“You fucked yourself
You chose your fate
You changed your mind
When it’s too late
Your self-deceit, your worst mistake”

Quasi are a brilliant examples of how music can be just the sheer expression of a need, a passion and nothing else. No need of technique, no need of a light show, no need of violins, horns or a set of 15 different guitars. Just a bunch of good songs and the desire to play them live.

I wanted to buy a T-Shirt, I couldn’t find them at the ATP, I didn’t like them in London. That’s the only thing you guys must work on a bit more. Design a good one and I will have another excuse to come to your show once again.

In the meanwhile if you don’t know them, meet Quasi on [myspace] [website]

Photo tip

Shooting a band twice in a matter of a week. Is that worth?
It wasn’t in this case. To be fair the ATP lighting was much better than the two fixed red spots hanging over the Hoxton Bar & Kitchen stage. So my best shots of the band are from the Minehead 3 songs slot, my praise is to the light engineer of Hoxton Bar & Grill to change the colour of those two spots!

As a plus, London show was open to photographers throughout the entire set so no problem of anxiety due to the approaching of the end of the third songs. Instead a lot of time to concentrate on the different aspects of the set. I am moving more and more to photographing only small concerts in small venues that allow me to shoot as much as the gig lasts. Fed up to beg people for passes in famous venues and famous bands. Hundreds of e-mail to get 5 minutes slot and even the risk they want all my work for free. No thanks, pass.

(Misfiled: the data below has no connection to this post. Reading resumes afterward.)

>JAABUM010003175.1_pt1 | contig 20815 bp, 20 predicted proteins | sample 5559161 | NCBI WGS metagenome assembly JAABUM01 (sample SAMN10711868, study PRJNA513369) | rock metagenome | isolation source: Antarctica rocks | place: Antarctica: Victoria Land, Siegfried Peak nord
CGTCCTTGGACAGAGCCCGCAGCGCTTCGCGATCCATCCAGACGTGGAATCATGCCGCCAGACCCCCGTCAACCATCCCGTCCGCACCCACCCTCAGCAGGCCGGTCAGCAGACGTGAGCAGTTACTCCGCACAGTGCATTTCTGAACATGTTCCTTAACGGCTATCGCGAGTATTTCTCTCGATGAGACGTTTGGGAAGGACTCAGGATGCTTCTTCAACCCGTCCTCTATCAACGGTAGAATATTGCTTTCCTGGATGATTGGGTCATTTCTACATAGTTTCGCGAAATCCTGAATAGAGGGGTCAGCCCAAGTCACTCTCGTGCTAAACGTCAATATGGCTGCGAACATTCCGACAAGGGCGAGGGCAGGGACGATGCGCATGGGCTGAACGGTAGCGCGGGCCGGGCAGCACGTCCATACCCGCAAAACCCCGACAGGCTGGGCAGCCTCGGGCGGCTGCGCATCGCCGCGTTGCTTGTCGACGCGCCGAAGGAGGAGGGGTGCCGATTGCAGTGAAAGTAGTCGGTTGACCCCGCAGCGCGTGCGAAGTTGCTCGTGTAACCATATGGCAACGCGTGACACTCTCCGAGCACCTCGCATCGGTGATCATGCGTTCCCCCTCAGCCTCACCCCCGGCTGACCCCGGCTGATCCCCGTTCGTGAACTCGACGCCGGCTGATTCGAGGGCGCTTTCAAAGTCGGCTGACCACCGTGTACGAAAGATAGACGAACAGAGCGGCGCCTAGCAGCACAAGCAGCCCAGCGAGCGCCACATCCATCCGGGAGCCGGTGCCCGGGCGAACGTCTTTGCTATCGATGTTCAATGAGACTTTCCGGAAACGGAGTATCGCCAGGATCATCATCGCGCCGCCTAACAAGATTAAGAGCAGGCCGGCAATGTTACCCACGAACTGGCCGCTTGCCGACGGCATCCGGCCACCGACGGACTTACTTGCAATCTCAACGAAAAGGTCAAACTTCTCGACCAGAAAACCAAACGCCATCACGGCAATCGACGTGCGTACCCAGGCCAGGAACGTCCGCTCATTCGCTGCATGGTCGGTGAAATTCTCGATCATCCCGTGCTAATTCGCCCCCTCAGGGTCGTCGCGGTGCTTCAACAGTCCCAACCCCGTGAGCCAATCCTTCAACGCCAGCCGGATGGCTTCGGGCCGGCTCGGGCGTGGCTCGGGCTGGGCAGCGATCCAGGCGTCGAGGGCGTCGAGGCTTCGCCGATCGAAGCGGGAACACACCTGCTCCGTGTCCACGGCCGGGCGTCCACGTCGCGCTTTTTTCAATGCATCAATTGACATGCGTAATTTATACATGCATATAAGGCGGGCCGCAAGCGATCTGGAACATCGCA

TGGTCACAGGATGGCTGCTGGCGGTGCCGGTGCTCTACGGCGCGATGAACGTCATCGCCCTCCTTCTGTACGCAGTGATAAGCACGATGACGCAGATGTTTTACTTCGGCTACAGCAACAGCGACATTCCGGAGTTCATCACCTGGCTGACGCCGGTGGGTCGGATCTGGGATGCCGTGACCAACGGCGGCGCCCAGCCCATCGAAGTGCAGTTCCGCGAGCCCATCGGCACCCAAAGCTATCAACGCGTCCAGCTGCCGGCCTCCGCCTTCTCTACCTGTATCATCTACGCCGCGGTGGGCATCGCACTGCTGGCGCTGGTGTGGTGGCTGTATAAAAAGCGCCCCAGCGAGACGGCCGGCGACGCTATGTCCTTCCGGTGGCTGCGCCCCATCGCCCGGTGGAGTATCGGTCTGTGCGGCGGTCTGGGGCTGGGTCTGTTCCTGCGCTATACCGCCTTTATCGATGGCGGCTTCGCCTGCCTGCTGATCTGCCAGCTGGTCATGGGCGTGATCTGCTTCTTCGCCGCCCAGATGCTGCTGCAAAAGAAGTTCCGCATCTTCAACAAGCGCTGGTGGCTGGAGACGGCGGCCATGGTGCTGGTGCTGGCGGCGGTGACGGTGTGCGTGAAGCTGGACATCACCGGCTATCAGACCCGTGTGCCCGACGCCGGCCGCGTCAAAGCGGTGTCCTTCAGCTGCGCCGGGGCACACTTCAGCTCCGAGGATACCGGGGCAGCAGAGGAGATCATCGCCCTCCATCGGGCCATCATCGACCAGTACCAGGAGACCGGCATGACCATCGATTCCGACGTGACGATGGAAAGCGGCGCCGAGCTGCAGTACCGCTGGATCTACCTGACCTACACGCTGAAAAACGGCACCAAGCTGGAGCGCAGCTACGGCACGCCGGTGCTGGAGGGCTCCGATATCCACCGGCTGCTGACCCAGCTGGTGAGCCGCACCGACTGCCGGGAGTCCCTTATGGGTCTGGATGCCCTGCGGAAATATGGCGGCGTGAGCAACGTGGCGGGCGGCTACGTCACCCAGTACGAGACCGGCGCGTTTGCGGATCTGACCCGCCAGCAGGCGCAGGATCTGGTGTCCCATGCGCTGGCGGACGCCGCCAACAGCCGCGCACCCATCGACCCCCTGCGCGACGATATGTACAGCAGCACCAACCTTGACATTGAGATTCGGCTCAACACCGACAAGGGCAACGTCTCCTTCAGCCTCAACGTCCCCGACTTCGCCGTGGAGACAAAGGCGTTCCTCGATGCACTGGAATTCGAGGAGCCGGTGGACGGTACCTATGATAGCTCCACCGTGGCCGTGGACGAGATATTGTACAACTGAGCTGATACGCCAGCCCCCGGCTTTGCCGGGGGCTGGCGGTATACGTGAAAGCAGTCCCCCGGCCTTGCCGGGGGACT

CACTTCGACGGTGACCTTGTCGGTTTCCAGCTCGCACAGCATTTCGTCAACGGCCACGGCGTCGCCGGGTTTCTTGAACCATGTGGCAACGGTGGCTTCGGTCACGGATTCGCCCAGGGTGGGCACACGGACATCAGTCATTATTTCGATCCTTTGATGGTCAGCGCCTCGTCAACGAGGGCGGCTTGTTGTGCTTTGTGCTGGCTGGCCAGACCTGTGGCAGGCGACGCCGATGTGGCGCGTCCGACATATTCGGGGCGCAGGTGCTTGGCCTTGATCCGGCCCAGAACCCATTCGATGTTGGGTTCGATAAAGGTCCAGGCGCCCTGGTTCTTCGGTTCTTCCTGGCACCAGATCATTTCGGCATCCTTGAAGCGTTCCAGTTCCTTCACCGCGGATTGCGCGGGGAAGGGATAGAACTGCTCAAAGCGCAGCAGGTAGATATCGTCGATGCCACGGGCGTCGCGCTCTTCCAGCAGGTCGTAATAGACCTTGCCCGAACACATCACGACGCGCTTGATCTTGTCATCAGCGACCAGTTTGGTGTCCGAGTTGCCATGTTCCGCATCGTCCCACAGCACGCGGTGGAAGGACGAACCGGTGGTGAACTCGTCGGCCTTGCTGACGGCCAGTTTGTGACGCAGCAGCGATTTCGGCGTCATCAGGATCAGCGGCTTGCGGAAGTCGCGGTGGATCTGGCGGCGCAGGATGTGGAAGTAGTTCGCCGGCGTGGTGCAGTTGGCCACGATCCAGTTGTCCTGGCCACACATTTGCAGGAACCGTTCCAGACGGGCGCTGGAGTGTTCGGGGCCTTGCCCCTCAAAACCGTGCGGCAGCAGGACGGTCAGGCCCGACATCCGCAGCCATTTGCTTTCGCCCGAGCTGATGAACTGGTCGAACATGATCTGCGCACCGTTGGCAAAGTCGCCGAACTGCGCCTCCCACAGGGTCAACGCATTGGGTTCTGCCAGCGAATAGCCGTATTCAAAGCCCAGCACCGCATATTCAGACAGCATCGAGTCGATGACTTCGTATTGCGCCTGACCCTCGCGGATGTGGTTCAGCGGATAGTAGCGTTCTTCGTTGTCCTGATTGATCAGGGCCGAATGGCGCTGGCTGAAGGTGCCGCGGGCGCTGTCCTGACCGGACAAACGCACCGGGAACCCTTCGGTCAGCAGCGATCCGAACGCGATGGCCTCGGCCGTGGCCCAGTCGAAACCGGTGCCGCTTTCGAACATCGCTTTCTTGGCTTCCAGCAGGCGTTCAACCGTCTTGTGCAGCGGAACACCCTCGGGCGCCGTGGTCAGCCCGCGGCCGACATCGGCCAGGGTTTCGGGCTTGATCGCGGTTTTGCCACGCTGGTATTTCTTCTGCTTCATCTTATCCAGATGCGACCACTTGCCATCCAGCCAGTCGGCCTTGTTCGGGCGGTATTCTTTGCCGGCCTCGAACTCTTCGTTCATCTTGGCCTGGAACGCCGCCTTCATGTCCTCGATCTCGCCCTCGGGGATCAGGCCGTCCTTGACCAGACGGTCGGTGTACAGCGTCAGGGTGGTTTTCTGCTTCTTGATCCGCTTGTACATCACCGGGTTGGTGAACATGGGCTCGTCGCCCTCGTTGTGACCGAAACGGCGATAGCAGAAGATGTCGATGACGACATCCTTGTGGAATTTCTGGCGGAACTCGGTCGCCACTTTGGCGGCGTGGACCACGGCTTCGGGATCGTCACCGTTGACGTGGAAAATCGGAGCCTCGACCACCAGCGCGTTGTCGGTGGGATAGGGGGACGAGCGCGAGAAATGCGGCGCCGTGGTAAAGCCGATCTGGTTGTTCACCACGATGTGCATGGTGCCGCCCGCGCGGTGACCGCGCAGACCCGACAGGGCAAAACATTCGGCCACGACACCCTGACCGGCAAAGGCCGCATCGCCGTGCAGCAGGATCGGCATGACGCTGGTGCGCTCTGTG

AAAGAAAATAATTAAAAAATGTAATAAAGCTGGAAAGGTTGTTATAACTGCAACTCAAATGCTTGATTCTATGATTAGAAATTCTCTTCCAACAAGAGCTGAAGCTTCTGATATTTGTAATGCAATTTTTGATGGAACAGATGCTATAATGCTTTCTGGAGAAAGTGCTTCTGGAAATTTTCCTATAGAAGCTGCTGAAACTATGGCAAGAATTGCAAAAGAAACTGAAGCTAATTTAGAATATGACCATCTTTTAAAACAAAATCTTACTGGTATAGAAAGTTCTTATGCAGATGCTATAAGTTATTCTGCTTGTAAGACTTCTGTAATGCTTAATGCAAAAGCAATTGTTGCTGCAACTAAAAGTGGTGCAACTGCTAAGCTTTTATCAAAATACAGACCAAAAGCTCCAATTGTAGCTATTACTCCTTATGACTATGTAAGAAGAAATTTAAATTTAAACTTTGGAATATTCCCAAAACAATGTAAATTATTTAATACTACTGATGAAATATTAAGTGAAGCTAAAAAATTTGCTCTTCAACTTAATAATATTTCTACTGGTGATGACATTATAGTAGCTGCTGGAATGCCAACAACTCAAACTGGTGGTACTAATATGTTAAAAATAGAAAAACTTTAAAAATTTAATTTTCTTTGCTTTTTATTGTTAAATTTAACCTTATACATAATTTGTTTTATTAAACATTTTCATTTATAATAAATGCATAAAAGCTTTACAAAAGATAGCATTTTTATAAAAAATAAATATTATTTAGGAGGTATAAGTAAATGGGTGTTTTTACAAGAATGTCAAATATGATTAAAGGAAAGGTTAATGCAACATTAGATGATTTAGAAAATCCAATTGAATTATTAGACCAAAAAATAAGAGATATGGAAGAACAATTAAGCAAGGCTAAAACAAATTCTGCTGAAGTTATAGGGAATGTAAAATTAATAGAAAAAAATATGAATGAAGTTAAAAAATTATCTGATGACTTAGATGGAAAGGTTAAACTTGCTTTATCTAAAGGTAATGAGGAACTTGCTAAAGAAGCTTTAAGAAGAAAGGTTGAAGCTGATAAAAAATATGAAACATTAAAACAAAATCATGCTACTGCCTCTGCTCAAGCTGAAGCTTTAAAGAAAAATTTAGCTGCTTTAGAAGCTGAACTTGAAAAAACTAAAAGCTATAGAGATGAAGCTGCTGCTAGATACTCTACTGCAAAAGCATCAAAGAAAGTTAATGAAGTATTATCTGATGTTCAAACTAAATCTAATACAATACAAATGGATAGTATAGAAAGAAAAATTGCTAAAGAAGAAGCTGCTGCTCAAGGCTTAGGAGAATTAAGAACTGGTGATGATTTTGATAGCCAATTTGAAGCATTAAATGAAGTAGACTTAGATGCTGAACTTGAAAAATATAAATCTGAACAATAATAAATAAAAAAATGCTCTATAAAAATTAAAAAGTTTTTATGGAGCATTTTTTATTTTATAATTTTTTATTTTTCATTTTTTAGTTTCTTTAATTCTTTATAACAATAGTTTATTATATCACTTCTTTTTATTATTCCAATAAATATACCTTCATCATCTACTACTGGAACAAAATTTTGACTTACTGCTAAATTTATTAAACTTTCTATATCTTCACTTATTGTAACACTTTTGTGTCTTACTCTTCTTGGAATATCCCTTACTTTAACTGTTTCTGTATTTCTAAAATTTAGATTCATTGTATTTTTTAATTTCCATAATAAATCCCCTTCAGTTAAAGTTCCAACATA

By the way, yes, if you like a band photographing it again is worth. Different dates and different places give to the pictures a different taste and combining them can enhance the two-dimensional flatness of a single gig set.
I also used this other show to shoot a couple of my rolls of B&W films because film doesn’t of those red lights kept on for the entire set.

Unfortunately I am too busy at the moment so I haven’t bothered to develop them yet. This is why they are not here but I promise as long as I find the will, the time to install the scanner driver once again, and the patience to photoshop them I will add them to this post. So far hope you enjoy this colour versions.

~ by Valerio on June 4, 2010.

One Response to “Quasi”

  1. I love this post, and your photos are amazing. I write a Quasi blog, and was wondering if you would allow me to re-post your photos on my blog? You will absolutely get credit and much thanks for it. Call it free promotion!